They think we worship Shatan, the shoah of us all,

For we sacrifice with fire and we see the holocaust of the fall.

We began upon Mount Sinjar  

And the seven angels will see us home.

Listen to these beautiful children of Adam

These fallen sons and daughters of men.

Our sun appears in stormy weather

In death we are together.

So, when the complacent rich count their money

And bloated bodies are found in ditches.

When public men hide their private foibles

Lawyers advise against defending libels.

When friends desert you and you’re all alone

You can take it from me, your bird has flown.

Pikey has no fear

Dancing away from  everything

Dancing into the arms of the woman

Who loves me

Me gamau dut

The old Romany

Language of sex

Dying on the breeze

Drunk and bereft

Falling into the river

And never getting out.

.......

If all the days of all the years were made of wine and gold

I’d roll them up into the light of intelligence in this one dog’s eyes

I’d pat him and I'd stroke him and tell him unashamedly how

His  friendship made God notice us,

.As in the Paiut Wovoka ghost dance,

In this age of the machine there is no worth in the unseen,.

Nor in the perspicacity and prescience

Of the most illiterate, boorish Saxon

That's ever been:

Listen to a  Fugue for Human Voices

Remember the striking Saris –

Diminutive Punjabi women

Battling their Thatcherite employer,

George Ward, for fair wages:

Wages that never came.

In our endless, numbered days

In this Disunited Kingdom....

The gentle do not survive.

All of the day and all of the night

Poor people are hungry,

Children go to sleep hungry,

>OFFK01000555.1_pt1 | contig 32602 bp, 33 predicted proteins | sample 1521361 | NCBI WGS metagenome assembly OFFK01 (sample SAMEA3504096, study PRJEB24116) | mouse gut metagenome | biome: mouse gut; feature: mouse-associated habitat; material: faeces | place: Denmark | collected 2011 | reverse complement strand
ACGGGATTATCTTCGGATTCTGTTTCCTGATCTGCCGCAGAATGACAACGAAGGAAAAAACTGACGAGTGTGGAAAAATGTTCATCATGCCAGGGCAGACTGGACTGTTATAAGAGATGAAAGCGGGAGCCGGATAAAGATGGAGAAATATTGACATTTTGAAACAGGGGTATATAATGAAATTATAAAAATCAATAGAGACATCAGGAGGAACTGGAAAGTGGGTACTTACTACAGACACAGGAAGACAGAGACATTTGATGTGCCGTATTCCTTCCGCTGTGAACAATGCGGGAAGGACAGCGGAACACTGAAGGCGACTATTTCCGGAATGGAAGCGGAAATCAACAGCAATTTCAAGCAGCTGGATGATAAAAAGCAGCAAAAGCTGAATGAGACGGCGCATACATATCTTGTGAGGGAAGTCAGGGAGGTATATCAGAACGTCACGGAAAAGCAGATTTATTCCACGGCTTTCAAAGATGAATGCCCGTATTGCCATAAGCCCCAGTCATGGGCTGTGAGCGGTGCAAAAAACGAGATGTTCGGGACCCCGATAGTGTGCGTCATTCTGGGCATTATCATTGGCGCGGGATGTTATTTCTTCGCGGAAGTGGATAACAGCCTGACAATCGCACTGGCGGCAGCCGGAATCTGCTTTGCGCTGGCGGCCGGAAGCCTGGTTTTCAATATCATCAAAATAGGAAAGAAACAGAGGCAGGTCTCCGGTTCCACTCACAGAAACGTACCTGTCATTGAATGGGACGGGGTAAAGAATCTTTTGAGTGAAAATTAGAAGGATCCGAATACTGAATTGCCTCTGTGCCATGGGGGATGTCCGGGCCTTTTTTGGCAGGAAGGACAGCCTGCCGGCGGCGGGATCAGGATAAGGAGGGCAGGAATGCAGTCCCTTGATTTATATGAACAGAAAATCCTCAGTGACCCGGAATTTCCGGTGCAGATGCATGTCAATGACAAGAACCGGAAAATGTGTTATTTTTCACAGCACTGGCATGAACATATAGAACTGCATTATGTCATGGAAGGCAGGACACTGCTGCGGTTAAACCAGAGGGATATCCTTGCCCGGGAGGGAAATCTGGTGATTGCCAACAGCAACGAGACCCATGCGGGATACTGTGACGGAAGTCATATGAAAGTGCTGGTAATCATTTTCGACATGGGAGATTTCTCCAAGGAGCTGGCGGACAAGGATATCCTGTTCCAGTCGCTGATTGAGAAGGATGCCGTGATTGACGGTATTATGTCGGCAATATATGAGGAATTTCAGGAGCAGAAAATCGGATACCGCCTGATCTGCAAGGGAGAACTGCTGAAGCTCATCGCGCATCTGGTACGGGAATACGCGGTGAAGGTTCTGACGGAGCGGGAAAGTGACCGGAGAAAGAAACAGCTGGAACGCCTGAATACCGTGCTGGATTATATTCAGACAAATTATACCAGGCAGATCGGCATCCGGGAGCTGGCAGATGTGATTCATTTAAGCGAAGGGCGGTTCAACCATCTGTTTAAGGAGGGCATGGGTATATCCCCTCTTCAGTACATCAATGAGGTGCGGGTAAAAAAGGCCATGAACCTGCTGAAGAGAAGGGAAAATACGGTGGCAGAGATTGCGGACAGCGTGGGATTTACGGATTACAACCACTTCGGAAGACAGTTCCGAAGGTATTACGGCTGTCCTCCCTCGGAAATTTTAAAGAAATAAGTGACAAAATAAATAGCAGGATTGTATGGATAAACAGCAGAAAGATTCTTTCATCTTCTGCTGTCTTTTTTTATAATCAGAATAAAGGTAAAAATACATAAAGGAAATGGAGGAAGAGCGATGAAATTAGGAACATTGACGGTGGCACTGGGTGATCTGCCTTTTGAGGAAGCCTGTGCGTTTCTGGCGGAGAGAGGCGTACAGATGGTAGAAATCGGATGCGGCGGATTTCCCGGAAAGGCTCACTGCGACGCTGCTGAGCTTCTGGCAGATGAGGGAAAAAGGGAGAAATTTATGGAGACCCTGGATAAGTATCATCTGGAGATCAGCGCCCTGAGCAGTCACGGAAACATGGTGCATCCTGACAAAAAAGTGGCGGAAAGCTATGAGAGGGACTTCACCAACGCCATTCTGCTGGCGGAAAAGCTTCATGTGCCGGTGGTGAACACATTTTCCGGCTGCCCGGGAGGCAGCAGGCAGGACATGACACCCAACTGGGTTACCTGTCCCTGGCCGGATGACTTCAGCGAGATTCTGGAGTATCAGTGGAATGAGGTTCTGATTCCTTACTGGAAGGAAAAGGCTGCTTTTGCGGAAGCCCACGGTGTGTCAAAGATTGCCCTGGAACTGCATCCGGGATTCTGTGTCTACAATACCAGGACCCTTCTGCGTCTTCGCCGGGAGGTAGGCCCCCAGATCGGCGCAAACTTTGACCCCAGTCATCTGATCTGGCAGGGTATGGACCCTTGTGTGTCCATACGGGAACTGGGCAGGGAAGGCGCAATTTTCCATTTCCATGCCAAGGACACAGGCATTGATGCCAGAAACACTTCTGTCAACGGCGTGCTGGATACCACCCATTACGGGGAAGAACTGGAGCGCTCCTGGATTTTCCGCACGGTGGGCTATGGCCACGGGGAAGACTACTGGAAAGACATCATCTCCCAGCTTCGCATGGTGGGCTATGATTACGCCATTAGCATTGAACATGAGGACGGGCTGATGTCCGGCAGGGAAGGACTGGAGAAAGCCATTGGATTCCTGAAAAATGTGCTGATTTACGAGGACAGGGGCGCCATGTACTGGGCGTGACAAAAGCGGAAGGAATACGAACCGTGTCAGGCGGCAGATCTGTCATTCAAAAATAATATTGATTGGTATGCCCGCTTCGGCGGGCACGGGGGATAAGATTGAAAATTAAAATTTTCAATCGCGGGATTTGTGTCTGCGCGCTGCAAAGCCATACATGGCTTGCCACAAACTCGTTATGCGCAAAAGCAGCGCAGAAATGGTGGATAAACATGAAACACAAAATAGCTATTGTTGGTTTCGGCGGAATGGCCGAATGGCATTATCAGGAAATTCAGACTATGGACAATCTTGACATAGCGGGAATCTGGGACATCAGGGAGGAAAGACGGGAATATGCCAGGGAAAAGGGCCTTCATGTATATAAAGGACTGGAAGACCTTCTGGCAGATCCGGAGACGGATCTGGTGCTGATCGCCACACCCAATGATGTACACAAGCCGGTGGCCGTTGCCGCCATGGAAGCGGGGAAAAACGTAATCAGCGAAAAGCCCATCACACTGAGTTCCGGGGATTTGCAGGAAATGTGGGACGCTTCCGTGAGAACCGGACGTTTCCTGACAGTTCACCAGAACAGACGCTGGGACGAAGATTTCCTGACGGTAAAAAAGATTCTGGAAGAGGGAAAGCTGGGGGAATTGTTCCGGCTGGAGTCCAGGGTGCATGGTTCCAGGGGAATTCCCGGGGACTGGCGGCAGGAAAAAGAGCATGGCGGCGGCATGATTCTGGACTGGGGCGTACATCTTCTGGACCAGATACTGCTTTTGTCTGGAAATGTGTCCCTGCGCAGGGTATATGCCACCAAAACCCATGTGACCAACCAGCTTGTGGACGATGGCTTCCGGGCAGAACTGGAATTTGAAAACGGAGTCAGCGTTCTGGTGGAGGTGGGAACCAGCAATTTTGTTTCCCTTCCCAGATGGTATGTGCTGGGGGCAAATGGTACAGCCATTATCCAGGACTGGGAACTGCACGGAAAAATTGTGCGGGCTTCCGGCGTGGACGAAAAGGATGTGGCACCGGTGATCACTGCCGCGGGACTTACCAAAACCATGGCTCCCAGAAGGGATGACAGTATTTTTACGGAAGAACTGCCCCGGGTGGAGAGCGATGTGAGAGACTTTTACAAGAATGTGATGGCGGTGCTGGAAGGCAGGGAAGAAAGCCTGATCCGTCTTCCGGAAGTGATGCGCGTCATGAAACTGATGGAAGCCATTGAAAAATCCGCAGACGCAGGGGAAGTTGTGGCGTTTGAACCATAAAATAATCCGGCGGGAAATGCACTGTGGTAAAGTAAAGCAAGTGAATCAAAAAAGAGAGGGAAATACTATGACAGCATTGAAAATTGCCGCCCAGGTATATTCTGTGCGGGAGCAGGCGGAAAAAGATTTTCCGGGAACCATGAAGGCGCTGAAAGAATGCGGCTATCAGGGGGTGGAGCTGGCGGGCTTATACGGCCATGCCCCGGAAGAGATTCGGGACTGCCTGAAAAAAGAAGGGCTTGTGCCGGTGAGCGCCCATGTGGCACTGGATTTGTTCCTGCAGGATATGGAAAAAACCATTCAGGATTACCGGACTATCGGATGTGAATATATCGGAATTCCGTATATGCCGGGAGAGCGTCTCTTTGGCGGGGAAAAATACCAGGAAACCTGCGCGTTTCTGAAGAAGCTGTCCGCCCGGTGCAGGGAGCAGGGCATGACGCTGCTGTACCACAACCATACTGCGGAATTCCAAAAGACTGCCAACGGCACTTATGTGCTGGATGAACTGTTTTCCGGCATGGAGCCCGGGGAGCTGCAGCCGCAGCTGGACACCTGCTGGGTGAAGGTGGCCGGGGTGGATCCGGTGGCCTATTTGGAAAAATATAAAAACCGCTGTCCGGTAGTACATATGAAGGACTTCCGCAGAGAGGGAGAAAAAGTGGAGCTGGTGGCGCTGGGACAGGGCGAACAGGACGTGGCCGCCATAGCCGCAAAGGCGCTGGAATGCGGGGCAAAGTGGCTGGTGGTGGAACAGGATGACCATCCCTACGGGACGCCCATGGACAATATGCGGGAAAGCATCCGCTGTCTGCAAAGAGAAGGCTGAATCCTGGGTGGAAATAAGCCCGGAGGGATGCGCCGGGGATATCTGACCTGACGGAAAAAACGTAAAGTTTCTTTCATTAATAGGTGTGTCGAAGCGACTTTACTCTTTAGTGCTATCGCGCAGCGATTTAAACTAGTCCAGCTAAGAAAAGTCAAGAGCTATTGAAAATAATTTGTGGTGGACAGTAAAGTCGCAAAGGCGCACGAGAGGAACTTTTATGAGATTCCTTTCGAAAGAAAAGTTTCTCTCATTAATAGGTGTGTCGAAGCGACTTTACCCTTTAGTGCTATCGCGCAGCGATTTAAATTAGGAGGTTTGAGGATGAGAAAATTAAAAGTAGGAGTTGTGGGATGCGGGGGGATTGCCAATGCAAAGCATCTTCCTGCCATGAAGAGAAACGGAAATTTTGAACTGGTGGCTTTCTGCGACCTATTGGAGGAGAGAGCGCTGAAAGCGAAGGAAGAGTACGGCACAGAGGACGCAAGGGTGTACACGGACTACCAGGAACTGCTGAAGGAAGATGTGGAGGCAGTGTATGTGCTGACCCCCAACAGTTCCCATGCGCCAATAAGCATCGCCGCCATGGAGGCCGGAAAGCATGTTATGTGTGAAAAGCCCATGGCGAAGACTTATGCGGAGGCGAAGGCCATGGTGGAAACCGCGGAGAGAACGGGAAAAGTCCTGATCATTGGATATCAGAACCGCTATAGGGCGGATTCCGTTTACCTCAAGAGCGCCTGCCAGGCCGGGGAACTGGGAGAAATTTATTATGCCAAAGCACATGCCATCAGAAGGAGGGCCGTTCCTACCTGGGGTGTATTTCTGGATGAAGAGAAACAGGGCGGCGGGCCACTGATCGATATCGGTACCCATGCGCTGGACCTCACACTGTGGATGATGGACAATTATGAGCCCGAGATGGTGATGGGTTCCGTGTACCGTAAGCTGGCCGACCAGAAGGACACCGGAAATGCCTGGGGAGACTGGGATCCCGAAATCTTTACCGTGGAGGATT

They wake up hungry

Half-hoping, half-alive,.

.......

The blue-eyed Ezedi woman

Will take nothing from

The knife she forces into her womb. 

For her, now, the sun has gone

Tause Melek is defamed, lost forever, gone. 

Carrying a Jihadi rapist's baby

There is no need to survive.

We are only half-alive.

Ezedi women sold in Raqqa

$ 500 for a virgin

  1. $ 300 if she’s still alive.
  2. Some are for free

 

In Manchester, my city of canals and dreams,

The cavalry raised their sabres

Into the screaming air. Then forced them down through

The muscle, flesh, bone of women, children, men.

I heard them scream.  Again. Again. Again.

.........

.Now the morning rain soaks my clothes, my hair, my skin,

I do not care.

I look at the mortar in the crumbling

Wall built by the calloused hands of men who’d survived

The Somme. "Scabs", they were called

As they’d hung their heads

But they’d had mouths to feed.

They’d taken any work they could.

Carved their initials, date 1929, on the granite bridge

That took them over to Quaker fields where kicking a soggy football

Helped them forget their empty bellies, if only for a while.

Now kids smoke skunk here, the sweet smell

Hanging heavy as the air,  

Their great grandfathers had used laudanum:

There is always resistance, everywhere.

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◄ Brother

a splash of yellow across a sometime sky... ►

Comments

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Martin Elder

Mon 24th Jun 2019 17:16

wow this is a real belter of a poem taken at full tilt. It says so much it takes time to digest. Powerful stuff John
nice one